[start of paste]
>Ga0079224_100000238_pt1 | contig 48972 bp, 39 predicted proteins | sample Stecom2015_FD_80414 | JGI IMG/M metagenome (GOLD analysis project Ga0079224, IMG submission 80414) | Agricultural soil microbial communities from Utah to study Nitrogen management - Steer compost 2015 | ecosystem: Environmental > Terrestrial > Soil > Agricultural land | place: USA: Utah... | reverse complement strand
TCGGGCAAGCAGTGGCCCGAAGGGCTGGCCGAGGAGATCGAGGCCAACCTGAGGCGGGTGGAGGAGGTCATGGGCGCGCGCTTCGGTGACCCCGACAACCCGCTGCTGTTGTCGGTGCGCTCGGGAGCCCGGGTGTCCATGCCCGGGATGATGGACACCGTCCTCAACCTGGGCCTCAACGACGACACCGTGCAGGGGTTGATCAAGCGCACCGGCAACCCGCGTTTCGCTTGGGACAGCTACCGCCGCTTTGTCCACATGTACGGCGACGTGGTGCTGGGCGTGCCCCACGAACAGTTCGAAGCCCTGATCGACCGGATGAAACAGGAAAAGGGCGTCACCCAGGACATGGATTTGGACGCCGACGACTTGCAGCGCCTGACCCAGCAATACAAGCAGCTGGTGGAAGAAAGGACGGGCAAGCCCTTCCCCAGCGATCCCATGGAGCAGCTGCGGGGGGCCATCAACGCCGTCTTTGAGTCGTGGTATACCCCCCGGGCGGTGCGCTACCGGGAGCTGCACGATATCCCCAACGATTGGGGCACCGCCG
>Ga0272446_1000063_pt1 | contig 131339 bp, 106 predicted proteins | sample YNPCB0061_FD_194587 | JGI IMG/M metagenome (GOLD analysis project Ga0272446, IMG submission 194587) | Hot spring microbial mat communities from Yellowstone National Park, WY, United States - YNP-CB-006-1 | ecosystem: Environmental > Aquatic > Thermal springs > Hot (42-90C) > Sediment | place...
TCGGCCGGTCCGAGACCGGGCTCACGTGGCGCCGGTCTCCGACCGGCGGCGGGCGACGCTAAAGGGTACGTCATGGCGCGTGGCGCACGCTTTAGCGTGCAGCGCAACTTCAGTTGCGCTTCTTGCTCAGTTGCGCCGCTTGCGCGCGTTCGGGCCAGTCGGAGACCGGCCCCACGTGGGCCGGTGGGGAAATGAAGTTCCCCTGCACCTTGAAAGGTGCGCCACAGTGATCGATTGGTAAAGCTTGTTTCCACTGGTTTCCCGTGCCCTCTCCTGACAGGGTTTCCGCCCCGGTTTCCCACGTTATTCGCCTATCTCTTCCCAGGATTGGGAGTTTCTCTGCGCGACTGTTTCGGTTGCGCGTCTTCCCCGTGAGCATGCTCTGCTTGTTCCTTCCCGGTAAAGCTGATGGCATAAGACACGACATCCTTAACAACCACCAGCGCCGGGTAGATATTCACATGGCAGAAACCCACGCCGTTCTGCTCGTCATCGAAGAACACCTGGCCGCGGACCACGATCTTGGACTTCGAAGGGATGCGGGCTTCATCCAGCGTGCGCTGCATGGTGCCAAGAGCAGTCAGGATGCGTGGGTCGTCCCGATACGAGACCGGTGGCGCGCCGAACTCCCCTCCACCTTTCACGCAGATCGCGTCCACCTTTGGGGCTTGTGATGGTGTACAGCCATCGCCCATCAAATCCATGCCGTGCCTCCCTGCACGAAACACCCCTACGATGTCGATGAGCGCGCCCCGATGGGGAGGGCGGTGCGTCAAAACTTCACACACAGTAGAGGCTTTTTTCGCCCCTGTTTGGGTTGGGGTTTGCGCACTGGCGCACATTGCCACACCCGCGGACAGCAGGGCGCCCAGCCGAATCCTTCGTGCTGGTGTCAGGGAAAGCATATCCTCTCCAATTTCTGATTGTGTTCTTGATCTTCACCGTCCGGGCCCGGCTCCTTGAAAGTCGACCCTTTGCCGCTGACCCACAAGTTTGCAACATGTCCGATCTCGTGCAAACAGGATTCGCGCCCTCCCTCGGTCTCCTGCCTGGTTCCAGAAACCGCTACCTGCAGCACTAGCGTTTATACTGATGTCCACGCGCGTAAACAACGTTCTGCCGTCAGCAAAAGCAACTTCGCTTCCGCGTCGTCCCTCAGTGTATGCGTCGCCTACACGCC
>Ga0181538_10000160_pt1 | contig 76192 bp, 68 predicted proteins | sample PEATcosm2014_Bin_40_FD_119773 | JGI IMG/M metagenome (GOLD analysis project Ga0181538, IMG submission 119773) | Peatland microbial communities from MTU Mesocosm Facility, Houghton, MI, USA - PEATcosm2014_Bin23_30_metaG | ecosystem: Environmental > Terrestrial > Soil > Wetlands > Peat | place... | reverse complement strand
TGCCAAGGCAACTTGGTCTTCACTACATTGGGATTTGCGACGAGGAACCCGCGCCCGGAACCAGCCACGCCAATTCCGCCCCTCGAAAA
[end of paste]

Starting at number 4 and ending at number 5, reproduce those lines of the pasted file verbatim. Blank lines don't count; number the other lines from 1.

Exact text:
TCGGCCGGTCCGAGACCGGGCTCACGTGGCGCCGGTCTCCGACCGGCGGCGGGCGACGCTAAAGGGTACGTCATGGCGCGTGGCGCACGCTTTAGCGTGCAGCGCAACTTCAGTTGCGCTTCTTGCTCAGTTGCGCCGCTTGCGCGCGTTCGGGCCAGTCGGAGACCGGCCCCACGTGGGCCGGTGGGGAAATGAAGTTCCCCTGCACCTTGAAAGGTGCGCCACAGTGATCGATTGGTAAAGCTTGTTTCCACTGGTTTCCCGTGCCCTCTCCTGACAGGGTTTCCGCCCCGGTTTCCCACGTTATTCGCCTATCTCTTCCCAGGATTGGGAGTTTCTCTGCGCGACTGTTTCGGTTGCGCGTCTTCCCCGTGAGCATGCTCTGCTTGTTCCTTCCCGGTAAAGCTGATGGCATAAGACACGACATCCTTAACAACCACCAGCGCCGGGTAGATATTCACATGGCAGAAACCCACGCCGTTCTGCTCGTCATCGAAGAACACCTGGCCGCGGACCACGATCTTGGACTTCGAAGGGATGCGGGCTTCATCCAGCGTGCGCTGCATGGTGCCAAGAGCAGTCAGGATGCGTGGGTCGTCCCGATACGAGACCGGTGGCGCGCCGAACTCCCCTCCACCTTTCACGCAGATCGCGTCCACCTTTGGGGCTTGTGATGGTGTACAGCCATCGCCCATCAAATCCATGCCGTGCCTCCCTGCACGAAACACCCCTACGATGTCGATGAGCGCGCCCCGATGGGGAGGGCGGTGCGTCAAAACTTCACACACAGTAGAGGCTTTTTTCGCCCCTGTTTGGGTTGGGGTTTGCGCACTGGCGCACATTGCCACACCCGCGGACAGCAGGGCGCCCAGCCGAATCCTTCGTGCTGGTGTCAGGGAAAGCATATCCTCTCCAATTTCTGATTGTGTTCTTGATCTTCACCGTCCGGGCCCGGCTCCTTGAAAGTCGACCCTTTGCCGCTGACCCACAAGTTTGCAACATGTCCGATCTCGTGCAAACAGGATTCGCGCCCTCCCTCGGTCTCCTGCCTGGTTCCAGAAACCGCTACCTGCAGCACTAGCGTTTATACTGATGTCCACGCGCGTAAACAACGTTCTGCCGTCAGCAAAAGCAACTTCGCTTCCGCGTCGTCCCTCAGTGTATGCGTCGCCTACACGCC
>Ga0181538_10000160_pt1 | contig 76192 bp, 68 predicted proteins | sample PEATcosm2014_Bin_40_FD_119773 | JGI IMG/M metagenome (GOLD analysis project Ga0181538, IMG submission 119773) | Peatland microbial communities from MTU Mesocosm Facility, Houghton, MI, USA - PEATcosm2014_Bin23_30_metaG | ecosystem: Environmental > Terrestrial > Soil > Wetlands > Peat | place... | reverse complement strand